Beside setting the values of the steps, the most important thing is to set the Curves and determine their Shape (Prm1/Prm2) separately for the Normal and Accent steps. For example, Resonance is shown for Pulse A, with the Prm (parameter) numbers 2 and 4, with Prm1 = 2 and Prm2 = 4. The two numbers (Prm1/2) are used for distinguishing between the different shapes of a Curve type. Prm1 stands for coarse, while Prm2 provides fine distinctions. You can see what this means by adjusting Prm1/Prm2, both of which help shape the segment.
Prm1 can be set to one of six values: 0 through 5.
Prm2 can be set to one of five values: 0 through 4.
You can also select one of the 18 preset Curve types. Each Curve Bank A/B includes a specific number of curves with different shapes.
The 18 preset Curves are: Standard, Sigmoid, Threshold, Bell, Dogleg, FM, AM, M, Discrete Saw, Smooth Saw, Triangle, Square, Trapezoid, Tilt Sine, Bounce, Resonance, Sequence, and Hold.
The SMOOTH parameter does just what it says: It rounds off the results so you can make sharp, abrupt changes or rolling smooth changes. When SMOOTH is turned down, you will hear more of a radical impact.
The DIRECTION parameter (found in the MS Edit area) selects between Forward and Reverse. For example, in the case of the Resonance Curve type there are 30 possible Curves Forward and 30 possible Curves Reverse.
On the Lane 1 line in the screen above you can see the Lane Switch and the MS FX Switch. The “Trigger” (currently Off) allows you to manually trigger the MS to play as a one time event. You do so by using the dedicated Motion Sequence Trigger button located near your Wheels. Much like Arpeggio Phrases, there are a variety of ways to use a Motion Sequence. Think beyond just “looping” (Cycle) events.
If you want to realize separate Steps and Curve settings for specific parameters, you can use more than one Lane; however, you’ll have to make different control set (Source/Destination) routings for each parameter.
Try Loading some of the PRESET CURVES:
Touch the “Edit Sequence” box to initiate detailed editing of the Sequence:
Press [EXIT] to return to the”Mod/Control” > “Control Assign” screen and experiment with the parameters. You can clearly see and hear the Filter follow this movement; the Pan also follows this same movement. Visually you can picture the filter closing and opening following this Big Triangle as it makes four trips per Cycle. If you assign it to Pan, then you will hear it manifest itself by moving the signal from hard right toward center and then to hard left. Play with + (positive) and – (negative) RATIO values to hear the change in application.
Just because a Part can utilize four Lanes does not mean you will apply that many to a Part, because a single Lane could be simultaneously changing multiple parameters. In this example, we see the one Lane changing filter cutoff and panning. In many cases, just panning the Element might be enough. Certainly panning, and volume, and cutoff, and LFO speed might be overkill for a single Part, but you could use all four pathways to assign control on this one Part – and that would still leave you four other pathways (Lanes) you could establish elsewhere for this Performance! A study of how MONTAGE programmers use Motion Sequences (MS) will give you a better idea of how to apply this tool. We’ll give you a list of Performances to review at the end of this article.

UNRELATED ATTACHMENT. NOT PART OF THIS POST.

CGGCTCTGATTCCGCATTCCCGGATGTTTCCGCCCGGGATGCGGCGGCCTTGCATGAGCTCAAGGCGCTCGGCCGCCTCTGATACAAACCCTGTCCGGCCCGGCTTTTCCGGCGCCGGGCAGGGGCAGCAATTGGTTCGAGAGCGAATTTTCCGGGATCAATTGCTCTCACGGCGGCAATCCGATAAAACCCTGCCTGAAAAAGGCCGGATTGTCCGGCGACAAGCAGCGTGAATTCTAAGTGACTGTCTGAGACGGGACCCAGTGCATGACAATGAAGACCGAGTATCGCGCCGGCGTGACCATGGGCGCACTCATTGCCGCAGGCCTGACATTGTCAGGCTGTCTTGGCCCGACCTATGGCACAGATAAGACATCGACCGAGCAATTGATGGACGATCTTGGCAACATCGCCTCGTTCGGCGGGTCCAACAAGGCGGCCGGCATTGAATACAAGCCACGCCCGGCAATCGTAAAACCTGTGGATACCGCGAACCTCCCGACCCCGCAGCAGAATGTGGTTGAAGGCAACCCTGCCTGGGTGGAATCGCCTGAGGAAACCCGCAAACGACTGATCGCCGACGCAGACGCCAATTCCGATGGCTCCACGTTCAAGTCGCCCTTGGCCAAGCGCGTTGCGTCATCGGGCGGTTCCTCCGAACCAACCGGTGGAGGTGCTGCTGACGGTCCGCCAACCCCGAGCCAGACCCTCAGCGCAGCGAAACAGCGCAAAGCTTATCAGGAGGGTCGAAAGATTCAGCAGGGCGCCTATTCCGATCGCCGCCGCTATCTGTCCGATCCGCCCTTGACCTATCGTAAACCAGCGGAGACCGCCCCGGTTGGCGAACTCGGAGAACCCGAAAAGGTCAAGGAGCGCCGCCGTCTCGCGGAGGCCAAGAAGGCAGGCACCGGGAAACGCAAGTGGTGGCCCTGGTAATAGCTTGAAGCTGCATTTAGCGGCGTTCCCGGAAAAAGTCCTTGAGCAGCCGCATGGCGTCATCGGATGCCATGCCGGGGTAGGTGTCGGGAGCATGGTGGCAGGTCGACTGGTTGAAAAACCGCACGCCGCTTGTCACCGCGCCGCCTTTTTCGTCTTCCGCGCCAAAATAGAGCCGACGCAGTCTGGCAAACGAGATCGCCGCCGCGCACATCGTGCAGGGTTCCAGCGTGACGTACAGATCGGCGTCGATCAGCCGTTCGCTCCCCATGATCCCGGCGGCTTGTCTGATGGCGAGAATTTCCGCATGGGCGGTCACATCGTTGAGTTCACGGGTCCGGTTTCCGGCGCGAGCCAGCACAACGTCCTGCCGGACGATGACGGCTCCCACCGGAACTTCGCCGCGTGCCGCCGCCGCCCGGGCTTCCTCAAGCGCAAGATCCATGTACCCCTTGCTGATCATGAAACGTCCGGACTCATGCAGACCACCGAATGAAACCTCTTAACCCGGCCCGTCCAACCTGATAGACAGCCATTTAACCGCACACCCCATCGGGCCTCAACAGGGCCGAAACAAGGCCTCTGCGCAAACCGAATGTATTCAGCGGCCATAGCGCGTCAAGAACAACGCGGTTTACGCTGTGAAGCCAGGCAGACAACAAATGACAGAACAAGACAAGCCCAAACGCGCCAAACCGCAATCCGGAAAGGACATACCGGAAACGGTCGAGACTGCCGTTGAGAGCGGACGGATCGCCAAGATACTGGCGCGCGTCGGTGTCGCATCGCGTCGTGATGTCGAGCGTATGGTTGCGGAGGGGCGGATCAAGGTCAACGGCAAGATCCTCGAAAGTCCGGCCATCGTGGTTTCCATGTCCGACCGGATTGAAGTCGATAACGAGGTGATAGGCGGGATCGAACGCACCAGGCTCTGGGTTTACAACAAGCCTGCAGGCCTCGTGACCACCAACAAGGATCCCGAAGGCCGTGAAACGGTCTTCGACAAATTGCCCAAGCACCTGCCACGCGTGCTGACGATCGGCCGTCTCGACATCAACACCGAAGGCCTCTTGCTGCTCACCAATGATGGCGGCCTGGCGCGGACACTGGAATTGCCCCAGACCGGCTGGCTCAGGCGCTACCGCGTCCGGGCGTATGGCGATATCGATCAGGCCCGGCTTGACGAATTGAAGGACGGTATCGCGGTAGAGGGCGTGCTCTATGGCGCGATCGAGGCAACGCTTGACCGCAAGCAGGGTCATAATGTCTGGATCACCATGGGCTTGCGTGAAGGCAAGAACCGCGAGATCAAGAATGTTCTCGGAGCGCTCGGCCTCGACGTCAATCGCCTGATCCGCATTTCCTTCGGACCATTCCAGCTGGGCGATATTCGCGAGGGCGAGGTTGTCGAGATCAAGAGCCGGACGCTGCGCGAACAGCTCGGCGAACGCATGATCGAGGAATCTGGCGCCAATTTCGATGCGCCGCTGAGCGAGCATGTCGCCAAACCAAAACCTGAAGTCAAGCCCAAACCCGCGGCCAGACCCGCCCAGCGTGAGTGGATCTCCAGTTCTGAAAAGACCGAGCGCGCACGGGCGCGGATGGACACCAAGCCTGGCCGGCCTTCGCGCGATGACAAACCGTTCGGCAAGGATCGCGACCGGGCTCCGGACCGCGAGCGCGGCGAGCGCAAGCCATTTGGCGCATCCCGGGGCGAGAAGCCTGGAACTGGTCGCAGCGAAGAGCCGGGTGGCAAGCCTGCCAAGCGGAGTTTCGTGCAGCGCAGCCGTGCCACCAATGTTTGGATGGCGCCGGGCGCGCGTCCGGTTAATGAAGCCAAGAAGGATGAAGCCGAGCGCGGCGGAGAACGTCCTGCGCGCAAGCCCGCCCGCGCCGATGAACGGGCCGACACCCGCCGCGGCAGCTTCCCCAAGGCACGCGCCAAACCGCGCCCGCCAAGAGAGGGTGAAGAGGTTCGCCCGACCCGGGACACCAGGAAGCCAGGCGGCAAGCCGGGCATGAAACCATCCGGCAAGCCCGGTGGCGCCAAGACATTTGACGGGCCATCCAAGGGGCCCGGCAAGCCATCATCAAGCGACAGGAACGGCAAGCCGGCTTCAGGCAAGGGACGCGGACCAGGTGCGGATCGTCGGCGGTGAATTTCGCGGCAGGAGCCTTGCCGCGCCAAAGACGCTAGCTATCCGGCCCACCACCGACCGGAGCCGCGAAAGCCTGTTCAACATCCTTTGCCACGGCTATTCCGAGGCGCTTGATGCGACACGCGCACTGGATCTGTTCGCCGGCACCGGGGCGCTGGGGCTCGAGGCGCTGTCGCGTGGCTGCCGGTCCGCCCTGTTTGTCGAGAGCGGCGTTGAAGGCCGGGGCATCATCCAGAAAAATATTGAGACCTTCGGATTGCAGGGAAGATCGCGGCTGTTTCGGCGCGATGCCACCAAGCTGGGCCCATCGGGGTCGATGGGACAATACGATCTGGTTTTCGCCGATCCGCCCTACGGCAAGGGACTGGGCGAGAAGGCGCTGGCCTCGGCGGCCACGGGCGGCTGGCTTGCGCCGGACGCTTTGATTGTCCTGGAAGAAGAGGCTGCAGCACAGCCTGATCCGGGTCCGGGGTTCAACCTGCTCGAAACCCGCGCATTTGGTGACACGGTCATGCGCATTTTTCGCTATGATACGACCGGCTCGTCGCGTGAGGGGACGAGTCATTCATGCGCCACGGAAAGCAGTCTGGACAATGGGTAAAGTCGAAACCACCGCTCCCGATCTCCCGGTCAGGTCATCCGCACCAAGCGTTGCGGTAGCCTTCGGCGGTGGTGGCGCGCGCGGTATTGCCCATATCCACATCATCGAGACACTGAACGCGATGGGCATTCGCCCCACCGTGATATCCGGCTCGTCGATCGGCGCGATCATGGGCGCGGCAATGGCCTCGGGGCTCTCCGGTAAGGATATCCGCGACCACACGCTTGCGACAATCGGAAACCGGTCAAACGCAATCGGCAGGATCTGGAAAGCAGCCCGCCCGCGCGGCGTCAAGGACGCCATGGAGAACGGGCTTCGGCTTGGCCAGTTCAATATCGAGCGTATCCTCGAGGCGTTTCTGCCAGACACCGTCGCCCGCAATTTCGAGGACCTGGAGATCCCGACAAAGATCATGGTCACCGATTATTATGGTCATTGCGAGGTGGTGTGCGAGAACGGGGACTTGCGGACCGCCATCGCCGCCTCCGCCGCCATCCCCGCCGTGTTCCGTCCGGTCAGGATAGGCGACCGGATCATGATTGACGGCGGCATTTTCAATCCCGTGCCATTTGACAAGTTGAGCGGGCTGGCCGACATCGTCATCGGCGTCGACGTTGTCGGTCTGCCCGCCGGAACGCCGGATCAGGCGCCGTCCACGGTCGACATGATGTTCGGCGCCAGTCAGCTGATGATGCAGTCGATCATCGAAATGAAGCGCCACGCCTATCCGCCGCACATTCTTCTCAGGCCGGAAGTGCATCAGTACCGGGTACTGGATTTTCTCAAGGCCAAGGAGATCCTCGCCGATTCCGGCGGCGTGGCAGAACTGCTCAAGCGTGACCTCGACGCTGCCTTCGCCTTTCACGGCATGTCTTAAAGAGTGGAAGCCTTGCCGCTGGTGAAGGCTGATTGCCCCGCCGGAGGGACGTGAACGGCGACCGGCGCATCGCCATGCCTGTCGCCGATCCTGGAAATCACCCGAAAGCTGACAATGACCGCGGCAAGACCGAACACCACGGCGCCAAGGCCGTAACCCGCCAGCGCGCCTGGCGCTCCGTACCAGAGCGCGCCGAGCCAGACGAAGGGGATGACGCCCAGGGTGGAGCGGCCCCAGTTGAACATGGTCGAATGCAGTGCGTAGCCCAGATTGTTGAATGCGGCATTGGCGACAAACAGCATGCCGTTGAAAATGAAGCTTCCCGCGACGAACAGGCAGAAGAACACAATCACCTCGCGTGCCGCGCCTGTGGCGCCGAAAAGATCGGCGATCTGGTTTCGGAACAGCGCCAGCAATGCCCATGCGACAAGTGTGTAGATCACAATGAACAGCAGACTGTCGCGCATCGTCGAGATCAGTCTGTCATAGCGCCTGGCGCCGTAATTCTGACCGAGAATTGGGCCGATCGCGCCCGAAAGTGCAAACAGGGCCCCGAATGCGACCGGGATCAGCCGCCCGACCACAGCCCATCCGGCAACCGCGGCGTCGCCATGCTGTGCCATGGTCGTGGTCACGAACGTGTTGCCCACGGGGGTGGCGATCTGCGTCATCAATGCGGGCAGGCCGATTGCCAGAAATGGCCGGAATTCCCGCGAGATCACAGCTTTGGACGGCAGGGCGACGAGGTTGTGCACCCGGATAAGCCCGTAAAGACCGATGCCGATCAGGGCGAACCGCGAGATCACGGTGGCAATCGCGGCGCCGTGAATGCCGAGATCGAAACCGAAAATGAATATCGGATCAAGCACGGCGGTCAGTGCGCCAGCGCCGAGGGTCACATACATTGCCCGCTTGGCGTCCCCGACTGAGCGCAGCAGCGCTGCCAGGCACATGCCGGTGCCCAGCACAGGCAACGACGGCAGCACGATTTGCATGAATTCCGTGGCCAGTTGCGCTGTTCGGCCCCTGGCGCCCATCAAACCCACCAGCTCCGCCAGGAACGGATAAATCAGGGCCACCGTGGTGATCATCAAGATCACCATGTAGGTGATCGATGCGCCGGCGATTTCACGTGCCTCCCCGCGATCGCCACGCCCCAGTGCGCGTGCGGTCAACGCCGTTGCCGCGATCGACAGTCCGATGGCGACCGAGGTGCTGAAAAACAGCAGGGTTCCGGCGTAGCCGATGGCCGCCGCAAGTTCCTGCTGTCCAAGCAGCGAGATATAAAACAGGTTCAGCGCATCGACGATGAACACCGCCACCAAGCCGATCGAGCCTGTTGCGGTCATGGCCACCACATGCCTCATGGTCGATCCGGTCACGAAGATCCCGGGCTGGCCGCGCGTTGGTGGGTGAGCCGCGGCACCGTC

Sync and Tempo settings for a Motion Sequence can be quite complex.
Note that the “Speed” setting is used only when SYNC = Off.
We haven’t really talked about the Super Knob much in this lesson, but it has its own dedicated Motion Sequence that can be used to automate the parameters assigned to it. This is in addition to the eight Motion Sequences available to the individual synth Parts.
A Super Knob Motion Sequence works basically same way as a Part Motion Sequence. However, assignments in the Controller Box are not necessary because it is simply an automation of the Super Knob movement. Here’s a good way to explore how it works:
From the HOME screen:
If you want to control the complete range of the Super Knob, you need to set POLARITY to Unipolar and AMPLITUDE to 127. For a demonstration, study the “Wax and Wane” Performance.
“Pad Pulsations” – This Performance utilizes the maximum eight Lanes of Motion Sequence… and it has eight different Motion Sequences.
“Motion Filters AF” – Try different Filter automation via the SCENE buttons.
“Pond Ripples” – This Performance uses the Super Knob Auto Play.
“Bit Performer” – This is an example of a Motion Sequence placed on the [Motion Seq Trigger] button.
Catch up on the previous article in the series – “Mastering MONTAGE 11: Envelope Follower” here.
The next article in this series – “Mastering MONTAGE 13: Assign Switch 1 & 2” – is available here.